Bipolar cord coagulation for neural tube defect and hydrosephaly in monochorionic diamniotic twins: a case report. Perinatal Journal 2014;22(3):SE39-40
- Gaziantep Üniversitesi Tıp Fakültesi Kadın Hastalıkları ve Doğum Anabilim Dalı- Gaziantep TR
Ebru Dikensoy, Gaziantep Üniversitesi Tıp Fakültesi Kadın Hastalıkları ve Doğum Anabilim Dalı- Gaziantep TR,
Conflicts of Interest
No conflicts declared.
The angioarchitecture of a monochorionic placenta is characterised by the presence of vascular connections between the circulations of the fetuses. The combination of number and type of vessels involved are unique to each pregnancy. The net effect is a dynamic bidirectional flow of blood between the co-twins. The presence of vascular connections creates unacceptable risks for using intra-fetal injection as a method for selective termination.When intrauterine death of one fetus occurs, the risk of death or cerebral damage in co-twin increases, likely because of acute exsanguination of the survivor into the lower pressure circulation of the dead twin through the placental anastomoses. Hypotension and hypoxia then lead to under-perfusion of the co-twin, causing tissue damage. In complicated monochorionic pregnancies, selective termination can be advocated as a therapeutic alternative to termination of the entire pregnancy. A variety of occlusive techniques have been used to achieve selective termination in monochorionic twin pregnancies, including bipolar cord coagulation. laser cord coagulation, and cord ligation. These techniques require the insertion of a relatively large diameter instrument through a 3.8 mm operative sleeve into the amniotic sac of the fetus to be terminated, creating a significant risk for membrane complications, haemorrhage, and preterm labor. Bipolar cord coagulation is preferred when enough amniotic fluid allows for insertion sleeve and deployment of the device. Monoamniotic twin cases are best performed with bipolar cord coagulation because of the need for cord transection to prevent complications from cord entanglement once the termination is completed. If the cord segment to the demised fetus is left intact, it can act as a weight that can cause compression of the surviving twins cord. Our patient is monochorionic diamniotic twins in 18th weeks. One fetus has NTD and hydrocephaly. We performed bipolar cord coagulation for that fetus in this week. The easiest non-transplacental access was chosen, with the aim of approaching the umbilical cord at a 45 degree angle at its placental insertion. The cannula with the trocar was inserted into pocket of amniotic fluid that allowed the forceps to be opened and the cord grasped. Coagulation was performed at power settings of 50 W applied for 10-30 seconds. The procedure was deemed successful when echogenic bubbles were seen coming from the cord and cord itself appeared hyperechogenic. Confirmation of the occlusion was also provided by the absence of detectable color Doppler flow in the distal part of the cord, with at least 2 min of persistent asystole. The entire procedure lasted for 15-40 min. Cardiac activity of the co-twin monitored during the entire procedure and immediately afterwards, and MCA-PSV was also recorded to detect fetal anemis. Cerebral MRI of the survivng twin was also normal 2 weeks after the procedure.The patient is in 24.th weeks of pregnancy.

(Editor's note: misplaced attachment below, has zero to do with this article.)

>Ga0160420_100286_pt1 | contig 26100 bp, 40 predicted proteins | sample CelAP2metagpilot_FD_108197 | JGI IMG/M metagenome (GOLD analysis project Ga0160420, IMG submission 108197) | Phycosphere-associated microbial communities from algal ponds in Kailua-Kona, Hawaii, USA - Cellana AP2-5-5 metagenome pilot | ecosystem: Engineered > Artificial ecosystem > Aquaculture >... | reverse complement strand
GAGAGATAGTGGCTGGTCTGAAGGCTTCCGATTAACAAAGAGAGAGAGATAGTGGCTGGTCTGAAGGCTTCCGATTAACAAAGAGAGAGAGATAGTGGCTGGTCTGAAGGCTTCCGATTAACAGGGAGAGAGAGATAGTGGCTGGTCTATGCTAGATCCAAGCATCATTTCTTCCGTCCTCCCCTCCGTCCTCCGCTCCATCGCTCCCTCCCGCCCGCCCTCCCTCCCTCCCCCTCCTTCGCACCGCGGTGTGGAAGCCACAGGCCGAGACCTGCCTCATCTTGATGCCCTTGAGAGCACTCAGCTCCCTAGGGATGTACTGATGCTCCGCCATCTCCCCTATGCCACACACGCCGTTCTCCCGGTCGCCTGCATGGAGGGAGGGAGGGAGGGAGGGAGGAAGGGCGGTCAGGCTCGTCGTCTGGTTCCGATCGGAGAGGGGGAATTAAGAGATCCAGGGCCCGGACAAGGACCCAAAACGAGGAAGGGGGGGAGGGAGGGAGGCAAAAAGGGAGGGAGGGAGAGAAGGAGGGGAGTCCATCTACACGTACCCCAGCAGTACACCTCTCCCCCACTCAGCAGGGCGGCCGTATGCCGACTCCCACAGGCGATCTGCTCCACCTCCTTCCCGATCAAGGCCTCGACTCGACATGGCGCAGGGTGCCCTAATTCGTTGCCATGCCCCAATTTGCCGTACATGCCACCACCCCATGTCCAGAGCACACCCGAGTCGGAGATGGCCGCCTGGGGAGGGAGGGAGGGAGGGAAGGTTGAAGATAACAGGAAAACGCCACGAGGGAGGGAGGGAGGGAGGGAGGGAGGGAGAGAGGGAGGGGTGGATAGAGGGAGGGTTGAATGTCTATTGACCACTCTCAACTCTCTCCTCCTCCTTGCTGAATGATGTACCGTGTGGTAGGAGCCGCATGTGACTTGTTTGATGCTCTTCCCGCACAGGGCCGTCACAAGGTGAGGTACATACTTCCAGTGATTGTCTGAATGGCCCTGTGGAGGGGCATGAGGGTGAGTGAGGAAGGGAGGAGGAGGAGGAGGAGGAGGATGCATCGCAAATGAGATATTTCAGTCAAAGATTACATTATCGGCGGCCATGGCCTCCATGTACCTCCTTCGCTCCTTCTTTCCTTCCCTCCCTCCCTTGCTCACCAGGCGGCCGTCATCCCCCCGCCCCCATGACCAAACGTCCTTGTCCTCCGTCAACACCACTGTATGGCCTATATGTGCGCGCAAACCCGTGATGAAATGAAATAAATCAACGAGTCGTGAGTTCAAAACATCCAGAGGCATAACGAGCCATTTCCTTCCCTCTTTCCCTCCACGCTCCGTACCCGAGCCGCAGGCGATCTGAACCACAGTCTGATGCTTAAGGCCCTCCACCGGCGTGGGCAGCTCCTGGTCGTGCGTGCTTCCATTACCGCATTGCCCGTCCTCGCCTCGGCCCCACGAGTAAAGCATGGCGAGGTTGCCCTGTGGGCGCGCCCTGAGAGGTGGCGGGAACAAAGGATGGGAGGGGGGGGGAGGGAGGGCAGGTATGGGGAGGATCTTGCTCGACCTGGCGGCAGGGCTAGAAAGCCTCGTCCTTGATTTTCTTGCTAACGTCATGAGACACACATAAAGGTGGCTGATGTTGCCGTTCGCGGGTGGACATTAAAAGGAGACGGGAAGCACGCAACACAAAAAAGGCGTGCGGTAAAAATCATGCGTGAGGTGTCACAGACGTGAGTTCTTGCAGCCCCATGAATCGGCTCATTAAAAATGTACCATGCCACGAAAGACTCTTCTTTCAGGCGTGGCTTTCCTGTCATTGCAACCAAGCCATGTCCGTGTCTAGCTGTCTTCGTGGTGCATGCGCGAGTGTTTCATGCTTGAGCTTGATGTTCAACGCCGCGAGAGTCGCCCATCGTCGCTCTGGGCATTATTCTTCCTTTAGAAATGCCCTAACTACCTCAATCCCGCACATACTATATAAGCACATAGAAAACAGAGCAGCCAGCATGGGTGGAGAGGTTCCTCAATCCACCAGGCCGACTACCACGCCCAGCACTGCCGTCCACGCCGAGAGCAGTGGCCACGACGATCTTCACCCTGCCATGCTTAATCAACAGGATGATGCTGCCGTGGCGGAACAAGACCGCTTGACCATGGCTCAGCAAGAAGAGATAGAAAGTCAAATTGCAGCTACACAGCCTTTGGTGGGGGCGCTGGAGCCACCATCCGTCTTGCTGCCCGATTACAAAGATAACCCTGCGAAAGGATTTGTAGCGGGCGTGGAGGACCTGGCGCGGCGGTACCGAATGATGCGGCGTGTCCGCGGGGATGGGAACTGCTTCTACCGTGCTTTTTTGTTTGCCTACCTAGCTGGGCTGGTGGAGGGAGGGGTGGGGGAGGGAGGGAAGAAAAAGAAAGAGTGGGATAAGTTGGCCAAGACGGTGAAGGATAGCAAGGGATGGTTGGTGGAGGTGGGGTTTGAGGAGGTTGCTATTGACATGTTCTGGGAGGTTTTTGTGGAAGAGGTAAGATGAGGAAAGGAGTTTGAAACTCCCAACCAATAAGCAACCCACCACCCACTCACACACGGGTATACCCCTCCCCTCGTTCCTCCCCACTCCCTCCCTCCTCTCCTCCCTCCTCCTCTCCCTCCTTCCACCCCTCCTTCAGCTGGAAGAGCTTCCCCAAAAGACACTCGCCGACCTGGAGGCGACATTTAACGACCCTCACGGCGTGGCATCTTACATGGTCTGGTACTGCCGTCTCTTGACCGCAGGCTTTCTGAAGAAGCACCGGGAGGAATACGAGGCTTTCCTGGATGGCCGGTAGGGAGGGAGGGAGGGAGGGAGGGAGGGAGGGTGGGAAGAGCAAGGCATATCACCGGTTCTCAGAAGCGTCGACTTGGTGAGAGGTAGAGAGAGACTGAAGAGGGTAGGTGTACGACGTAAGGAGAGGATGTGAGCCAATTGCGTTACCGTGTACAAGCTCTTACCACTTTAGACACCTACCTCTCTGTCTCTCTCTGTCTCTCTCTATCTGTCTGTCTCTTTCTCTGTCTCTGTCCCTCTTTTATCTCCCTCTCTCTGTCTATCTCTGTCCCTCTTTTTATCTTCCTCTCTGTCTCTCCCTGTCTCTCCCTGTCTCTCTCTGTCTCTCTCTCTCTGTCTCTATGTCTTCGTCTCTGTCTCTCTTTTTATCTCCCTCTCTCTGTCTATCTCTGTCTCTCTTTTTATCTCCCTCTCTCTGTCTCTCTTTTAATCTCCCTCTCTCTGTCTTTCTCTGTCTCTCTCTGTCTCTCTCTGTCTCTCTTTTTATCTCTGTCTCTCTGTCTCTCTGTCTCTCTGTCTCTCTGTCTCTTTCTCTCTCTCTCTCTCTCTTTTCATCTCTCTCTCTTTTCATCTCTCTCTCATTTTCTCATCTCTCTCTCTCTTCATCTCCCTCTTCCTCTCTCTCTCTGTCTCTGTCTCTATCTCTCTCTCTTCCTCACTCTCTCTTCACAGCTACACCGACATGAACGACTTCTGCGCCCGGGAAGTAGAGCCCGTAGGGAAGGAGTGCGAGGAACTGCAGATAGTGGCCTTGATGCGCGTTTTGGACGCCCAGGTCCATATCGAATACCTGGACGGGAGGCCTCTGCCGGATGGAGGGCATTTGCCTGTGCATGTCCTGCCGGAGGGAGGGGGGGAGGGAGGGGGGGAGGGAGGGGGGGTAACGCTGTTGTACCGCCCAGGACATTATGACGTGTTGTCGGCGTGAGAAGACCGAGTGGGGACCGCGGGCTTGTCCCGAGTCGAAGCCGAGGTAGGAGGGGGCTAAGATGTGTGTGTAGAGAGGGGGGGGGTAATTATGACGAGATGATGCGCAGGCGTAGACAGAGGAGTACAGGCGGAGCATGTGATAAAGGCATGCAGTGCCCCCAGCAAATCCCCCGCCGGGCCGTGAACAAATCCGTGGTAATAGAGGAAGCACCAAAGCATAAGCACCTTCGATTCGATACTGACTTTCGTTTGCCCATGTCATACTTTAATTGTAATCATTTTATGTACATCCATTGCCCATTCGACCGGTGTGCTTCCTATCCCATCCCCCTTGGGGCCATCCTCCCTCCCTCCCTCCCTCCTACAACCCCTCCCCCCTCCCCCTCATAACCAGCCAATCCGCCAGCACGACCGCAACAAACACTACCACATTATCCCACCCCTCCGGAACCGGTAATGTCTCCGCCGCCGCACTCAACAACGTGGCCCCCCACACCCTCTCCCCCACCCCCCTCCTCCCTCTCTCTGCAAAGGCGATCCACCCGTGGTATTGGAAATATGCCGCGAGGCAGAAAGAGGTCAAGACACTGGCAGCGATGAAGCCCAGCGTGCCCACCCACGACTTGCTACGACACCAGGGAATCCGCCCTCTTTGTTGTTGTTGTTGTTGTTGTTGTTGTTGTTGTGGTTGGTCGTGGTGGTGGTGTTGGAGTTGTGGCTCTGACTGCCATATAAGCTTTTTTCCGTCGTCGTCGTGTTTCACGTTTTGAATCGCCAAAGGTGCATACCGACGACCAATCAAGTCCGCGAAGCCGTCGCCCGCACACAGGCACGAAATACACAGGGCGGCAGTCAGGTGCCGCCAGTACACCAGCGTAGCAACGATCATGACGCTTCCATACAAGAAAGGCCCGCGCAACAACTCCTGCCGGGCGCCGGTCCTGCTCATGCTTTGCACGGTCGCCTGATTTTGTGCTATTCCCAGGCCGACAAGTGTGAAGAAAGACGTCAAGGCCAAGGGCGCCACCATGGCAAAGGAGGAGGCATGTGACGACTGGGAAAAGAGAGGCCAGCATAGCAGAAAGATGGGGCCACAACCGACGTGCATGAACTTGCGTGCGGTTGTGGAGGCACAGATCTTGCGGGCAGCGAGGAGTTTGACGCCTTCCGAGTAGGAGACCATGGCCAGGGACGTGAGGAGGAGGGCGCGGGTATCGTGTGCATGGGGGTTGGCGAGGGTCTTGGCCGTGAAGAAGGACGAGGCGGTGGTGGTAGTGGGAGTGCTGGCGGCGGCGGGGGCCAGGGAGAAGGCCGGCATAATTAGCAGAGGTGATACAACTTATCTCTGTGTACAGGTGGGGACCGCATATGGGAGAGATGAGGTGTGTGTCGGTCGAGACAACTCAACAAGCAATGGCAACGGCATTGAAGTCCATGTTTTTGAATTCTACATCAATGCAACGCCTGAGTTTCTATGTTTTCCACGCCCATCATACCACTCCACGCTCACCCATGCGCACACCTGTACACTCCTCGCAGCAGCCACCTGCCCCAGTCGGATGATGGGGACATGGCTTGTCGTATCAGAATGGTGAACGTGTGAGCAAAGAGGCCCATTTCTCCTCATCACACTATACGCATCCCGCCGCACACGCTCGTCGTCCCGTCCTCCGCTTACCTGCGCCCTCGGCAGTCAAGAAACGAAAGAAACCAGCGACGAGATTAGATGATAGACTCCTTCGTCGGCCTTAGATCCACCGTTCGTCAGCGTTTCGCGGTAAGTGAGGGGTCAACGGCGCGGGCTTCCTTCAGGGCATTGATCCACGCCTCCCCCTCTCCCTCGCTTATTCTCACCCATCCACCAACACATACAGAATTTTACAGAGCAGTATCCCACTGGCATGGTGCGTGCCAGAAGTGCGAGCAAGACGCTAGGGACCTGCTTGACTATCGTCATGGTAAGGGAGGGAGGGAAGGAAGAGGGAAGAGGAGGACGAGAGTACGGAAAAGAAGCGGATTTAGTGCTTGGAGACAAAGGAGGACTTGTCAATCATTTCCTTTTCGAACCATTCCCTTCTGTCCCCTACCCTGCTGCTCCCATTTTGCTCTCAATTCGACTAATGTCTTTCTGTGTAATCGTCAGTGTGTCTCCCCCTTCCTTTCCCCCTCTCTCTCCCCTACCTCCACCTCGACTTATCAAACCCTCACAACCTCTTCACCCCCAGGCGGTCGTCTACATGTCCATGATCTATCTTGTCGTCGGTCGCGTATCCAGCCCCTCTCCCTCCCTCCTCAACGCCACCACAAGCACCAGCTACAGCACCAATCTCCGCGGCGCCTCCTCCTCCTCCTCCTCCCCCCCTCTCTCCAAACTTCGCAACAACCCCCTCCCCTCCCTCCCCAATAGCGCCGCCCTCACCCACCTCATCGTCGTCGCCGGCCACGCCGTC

Monochorionic twins, fetal discordant anomaly, bipolar cord coagulation.